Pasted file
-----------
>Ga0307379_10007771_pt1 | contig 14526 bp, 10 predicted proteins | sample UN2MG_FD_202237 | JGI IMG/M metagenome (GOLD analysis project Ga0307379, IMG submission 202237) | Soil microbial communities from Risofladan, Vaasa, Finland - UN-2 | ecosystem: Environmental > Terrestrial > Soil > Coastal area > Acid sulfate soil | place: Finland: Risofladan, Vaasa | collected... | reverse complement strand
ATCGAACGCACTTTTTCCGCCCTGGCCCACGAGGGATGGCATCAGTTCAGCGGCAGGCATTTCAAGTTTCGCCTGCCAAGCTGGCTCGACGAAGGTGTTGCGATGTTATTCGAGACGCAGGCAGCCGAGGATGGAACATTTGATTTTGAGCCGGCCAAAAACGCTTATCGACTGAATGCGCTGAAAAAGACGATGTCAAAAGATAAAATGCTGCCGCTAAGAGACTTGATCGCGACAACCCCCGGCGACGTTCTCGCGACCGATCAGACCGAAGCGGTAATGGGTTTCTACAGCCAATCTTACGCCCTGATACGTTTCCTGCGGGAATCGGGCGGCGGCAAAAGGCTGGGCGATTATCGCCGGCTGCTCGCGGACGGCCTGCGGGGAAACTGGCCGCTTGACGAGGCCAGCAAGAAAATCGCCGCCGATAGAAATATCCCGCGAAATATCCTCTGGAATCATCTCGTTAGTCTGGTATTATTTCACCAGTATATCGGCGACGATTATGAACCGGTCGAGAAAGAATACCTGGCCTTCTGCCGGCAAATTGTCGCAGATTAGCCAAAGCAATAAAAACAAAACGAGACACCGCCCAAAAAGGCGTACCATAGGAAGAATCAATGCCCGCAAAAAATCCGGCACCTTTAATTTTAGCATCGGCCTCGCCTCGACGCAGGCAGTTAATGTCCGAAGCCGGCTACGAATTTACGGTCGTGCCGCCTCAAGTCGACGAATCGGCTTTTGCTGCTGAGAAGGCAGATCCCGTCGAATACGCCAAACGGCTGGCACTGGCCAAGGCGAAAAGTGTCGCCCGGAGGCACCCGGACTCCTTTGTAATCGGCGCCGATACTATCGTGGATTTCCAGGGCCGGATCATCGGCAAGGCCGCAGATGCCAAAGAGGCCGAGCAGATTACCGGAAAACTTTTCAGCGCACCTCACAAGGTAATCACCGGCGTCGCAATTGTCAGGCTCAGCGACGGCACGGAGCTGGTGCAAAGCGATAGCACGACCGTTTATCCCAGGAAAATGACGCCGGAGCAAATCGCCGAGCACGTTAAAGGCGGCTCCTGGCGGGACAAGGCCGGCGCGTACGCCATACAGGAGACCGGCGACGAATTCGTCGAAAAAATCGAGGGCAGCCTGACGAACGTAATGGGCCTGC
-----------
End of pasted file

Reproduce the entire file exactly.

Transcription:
>Ga0307379_10007771_pt1 | contig 14526 bp, 10 predicted proteins | sample UN2MG_FD_202237 | JGI IMG/M metagenome (GOLD analysis project Ga0307379, IMG submission 202237) | Soil microbial communities from Risofladan, Vaasa, Finland - UN-2 | ecosystem: Environmental > Terrestrial > Soil > Coastal area > Acid sulfate soil | place: Finland: Risofladan, Vaasa | collected... | reverse complement strand
ATCGAACGCACTTTTTCCGCCCTGGCCCACGAGGGATGGCATCAGTTCAGCGGCAGGCATTTCAAGTTTCGCCTGCCAAGCTGGCTCGACGAAGGTGTTGCGATGTTATTCGAGACGCAGGCAGCCGAGGATGGAACATTTGATTTTGAGCCGGCCAAAAACGCTTATCGACTGAATGCGCTGAAAAAGACGATGTCAAAAGATAAAATGCTGCCGCTAAGAGACTTGATCGCGACAACCCCCGGCGACGTTCTCGCGACCGATCAGACCGAAGCGGTAATGGGTTTCTACAGCCAATCTTACGCCCTGATACGTTTCCTGCGGGAATCGGGCGGCGGCAAAAGGCTGGGCGATTATCGCCGGCTGCTCGCGGACGGCCTGCGGGGAAACTGGCCGCTTGACGAGGCCAGCAAGAAAATCGCCGCCGATAGAAATATCCCGCGAAATATCCTCTGGAATCATCTCGTTAGTCTGGTATTATTTCACCAGTATATCGGCGACGATTATGAACCGGTCGAGAAAGAATACCTGGCCTTCTGCCGGCAAATTGTCGCAGATTAGCCAAAGCAATAAAAACAAAACGAGACACCGCCCAAAAAGGCGTACCATAGGAAGAATCAATGCCCGCAAAAAATCCGGCACCTTTAATTTTAGCATCGGCCTCGCCTCGACGCAGGCAGTTAATGTCCGAAGCCGGCTACGAATTTACGGTCGTGCCGCCTCAAGTCGACGAATCGGCTTTTGCTGCTGAGAAGGCAGATCCCGTCGAATACGCCAAACGGCTGGCACTGGCCAAGGCGAAAAGTGTCGCCCGGAGGCACCCGGACTCCTTTGTAATCGGCGCCGATACTATCGTGGATTTCCAGGGCCGGATCATCGGCAAGGCCGCAGATGCCAAAGAGGCCGAGCAGATTACCGGAAAACTTTTCAGCGCACCTCACAAGGTAATCACCGGCGTCGCAATTGTCAGGCTCAGCGACGGCACGGAGCTGGTGCAAAGCGATAGCACGACCGTTTATCCCAGGAAAATGACGCCGGAGCAAATCGCCGAGCACGTTAAAGGCGGCTCCTGGCGGGACAAGGCCGGCGCGTACGCCATACAGGAGACCGGCGACGAATTCGTCGAAAAAATCGAGGGCAGCCTGACGAACGTAATGGGCCTGC